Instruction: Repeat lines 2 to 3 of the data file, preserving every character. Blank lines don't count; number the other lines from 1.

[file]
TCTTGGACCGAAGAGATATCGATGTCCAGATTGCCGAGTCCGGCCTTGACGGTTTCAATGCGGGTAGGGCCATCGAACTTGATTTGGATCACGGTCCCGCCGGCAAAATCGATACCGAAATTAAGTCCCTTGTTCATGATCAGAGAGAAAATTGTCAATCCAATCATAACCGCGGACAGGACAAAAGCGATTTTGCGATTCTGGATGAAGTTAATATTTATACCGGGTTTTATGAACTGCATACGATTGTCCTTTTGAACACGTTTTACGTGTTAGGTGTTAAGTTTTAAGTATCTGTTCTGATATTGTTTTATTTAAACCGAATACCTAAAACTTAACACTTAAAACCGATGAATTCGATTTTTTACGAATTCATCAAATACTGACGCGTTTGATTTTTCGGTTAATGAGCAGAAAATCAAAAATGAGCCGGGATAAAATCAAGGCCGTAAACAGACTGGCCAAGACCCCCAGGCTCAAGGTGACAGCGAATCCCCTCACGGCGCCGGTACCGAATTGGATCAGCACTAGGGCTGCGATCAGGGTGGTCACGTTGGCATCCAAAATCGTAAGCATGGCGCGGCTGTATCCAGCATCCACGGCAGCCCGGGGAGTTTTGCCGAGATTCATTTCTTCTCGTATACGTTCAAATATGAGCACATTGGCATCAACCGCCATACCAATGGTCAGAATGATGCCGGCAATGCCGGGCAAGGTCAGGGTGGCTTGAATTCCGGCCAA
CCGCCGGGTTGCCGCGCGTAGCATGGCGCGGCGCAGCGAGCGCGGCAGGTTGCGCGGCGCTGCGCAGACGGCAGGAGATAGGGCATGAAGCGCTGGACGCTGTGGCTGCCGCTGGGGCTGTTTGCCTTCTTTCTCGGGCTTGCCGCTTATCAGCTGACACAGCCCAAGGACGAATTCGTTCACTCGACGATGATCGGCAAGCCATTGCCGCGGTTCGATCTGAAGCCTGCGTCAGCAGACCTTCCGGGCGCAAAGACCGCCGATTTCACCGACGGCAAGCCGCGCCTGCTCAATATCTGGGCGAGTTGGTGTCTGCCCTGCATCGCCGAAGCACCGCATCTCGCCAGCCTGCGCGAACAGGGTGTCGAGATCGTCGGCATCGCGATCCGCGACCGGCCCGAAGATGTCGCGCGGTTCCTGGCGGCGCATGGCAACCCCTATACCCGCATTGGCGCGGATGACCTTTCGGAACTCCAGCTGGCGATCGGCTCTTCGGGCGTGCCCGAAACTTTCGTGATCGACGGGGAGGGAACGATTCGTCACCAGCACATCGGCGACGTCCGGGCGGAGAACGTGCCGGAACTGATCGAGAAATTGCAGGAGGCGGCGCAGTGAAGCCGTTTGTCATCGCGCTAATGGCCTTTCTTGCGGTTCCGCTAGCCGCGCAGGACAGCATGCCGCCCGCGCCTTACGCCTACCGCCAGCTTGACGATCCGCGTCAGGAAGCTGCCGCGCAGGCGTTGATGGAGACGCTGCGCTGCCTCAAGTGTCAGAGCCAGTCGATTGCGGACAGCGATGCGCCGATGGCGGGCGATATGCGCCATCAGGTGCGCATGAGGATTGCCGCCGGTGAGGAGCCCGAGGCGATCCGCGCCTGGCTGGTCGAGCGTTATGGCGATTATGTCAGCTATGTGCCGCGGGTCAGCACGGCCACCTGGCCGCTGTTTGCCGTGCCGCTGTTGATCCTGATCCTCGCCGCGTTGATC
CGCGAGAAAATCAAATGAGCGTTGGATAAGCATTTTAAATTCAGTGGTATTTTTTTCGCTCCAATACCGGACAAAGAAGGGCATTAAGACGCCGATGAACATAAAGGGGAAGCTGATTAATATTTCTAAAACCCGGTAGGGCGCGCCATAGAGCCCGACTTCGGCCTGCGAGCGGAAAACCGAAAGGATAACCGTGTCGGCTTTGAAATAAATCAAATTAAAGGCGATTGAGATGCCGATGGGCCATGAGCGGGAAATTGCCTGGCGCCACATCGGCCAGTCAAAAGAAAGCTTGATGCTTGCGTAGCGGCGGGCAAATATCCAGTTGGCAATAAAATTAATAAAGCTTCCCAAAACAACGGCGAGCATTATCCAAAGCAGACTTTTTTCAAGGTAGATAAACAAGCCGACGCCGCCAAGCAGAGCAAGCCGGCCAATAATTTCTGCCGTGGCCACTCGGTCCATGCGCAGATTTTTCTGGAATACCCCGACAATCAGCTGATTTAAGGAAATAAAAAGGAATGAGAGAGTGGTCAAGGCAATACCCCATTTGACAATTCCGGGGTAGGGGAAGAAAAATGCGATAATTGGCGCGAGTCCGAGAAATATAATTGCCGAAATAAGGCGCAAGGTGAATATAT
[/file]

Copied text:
CCGCCGGGTTGCCGCGCGTAGCATGGCGCGGCGCAGCGAGCGCGGCAGGTTGCGCGGCGCTGCGCAGACGGCAGGAGATAGGGCATGAAGCGCTGGACGCTGTGGCTGCCGCTGGGGCTGTTTGCCTTCTTTCTCGGGCTTGCCGCTTATCAGCTGACACAGCCCAAGGACGAATTCGTTCACTCGACGATGATCGGCAAGCCATTGCCGCGGTTCGATCTGAAGCCTGCGTCAGCAGACCTTCCGGGCGCAAAGACCGCCGATTTCACCGACGGCAAGCCGCGCCTGCTCAATATCTGGGCGAGTTGGTGTCTGCCCTGCATCGCCGAAGCACCGCATCTCGCCAGCCTGCGCGAACAGGGTGTCGAGATCGTCGGCATCGCGATCCGCGACCGGCCCGAAGATGTCGCGCGGTTCCTGGCGGCGCATGGCAACCCCTATACCCGCATTGGCGCGGATGACCTTTCGGAACTCCAGCTGGCGATCGGCTCTTCGGGCGTGCCCGAAACTTTCGTGATCGACGGGGAGGGAACGATTCGTCACCAGCACATCGGCGACGTCCGGGCGGAGAACGTGCCGGAACTGATCGAGAAATTGCAGGAGGCGGCGCAGTGAAGCCGTTTGTCATCGCGCTAATGGCCTTTCTTGCGGTTCCGCTAGCCGCGCAGGACAGCATGCCGCCCGCGCCTTACGCCTACCGCCAGCTTGACGATCCGCGTCAGGAAGCTGCCGCGCAGGCGTTGATGGAGACGCTGCGCTGCCTCAAGTGTCAGAGCCAGTCGATTGCGGACAGCGATGCGCCGATGGCGGGCGATATGCGCCATCAGGTGCGCATGAGGATTGCCGCCGGTGAGGAGCCCGAGGCGATCCGCGCCTGGCTGGTCGAGCGTTATGGCGATTATGTCAGCTATGTGCCGCGGGTCAGCACGGCCACCTGGCCGCTGTTTGCCGTGCCGCTGTTGATCCTGATCCTCGCCGCGTTGATC
CGCGAGAAAATCAAATGAGCGTTGGATAAGCATTTTAAATTCAGTGGTATTTTTTTCGCTCCAATACCGGACAAAGAAGGGCATTAAGACGCCGATGAACATAAAGGGGAAGCTGATTAATATTTCTAAAACCCGGTAGGGCGCGCCATAGAGCCCGACTTCGGCCTGCGAGCGGAAAACCGAAAGGATAACCGTGTCGGCTTTGAAATAAATCAAATTAAAGGCGATTGAGATGCCGATGGGCCATGAGCGGGAAATTGCCTGGCGCCACATCGGCCAGTCAAAAGAAAGCTTGATGCTTGCGTAGCGGCGGGCAAATATCCAGTTGGCAATAAAATTAATAAAGCTTCCCAAAACAACGGCGAGCATTATCCAAAGCAGACTTTTTTCAAGGTAGATAAACAAGCCGACGCCGCCAAGCAGAGCAAGCCGGCCAATAATTTCTGCCGTGGCCACTCGGTCCATGCGCAGATTTTTCTGGAATACCCCGACAATCAGCTGATTTAAGGAAATAAAAAGGAATGAGAGAGTGGTCAAGGCAATACCCCATTTGACAATTCCGGGGTAGGGGAAGAAAAATGCGATAATTGGCGCGAGTCCGAGAAATATAATTGCCGAAATAAGGCGCAAGGTGAATATAT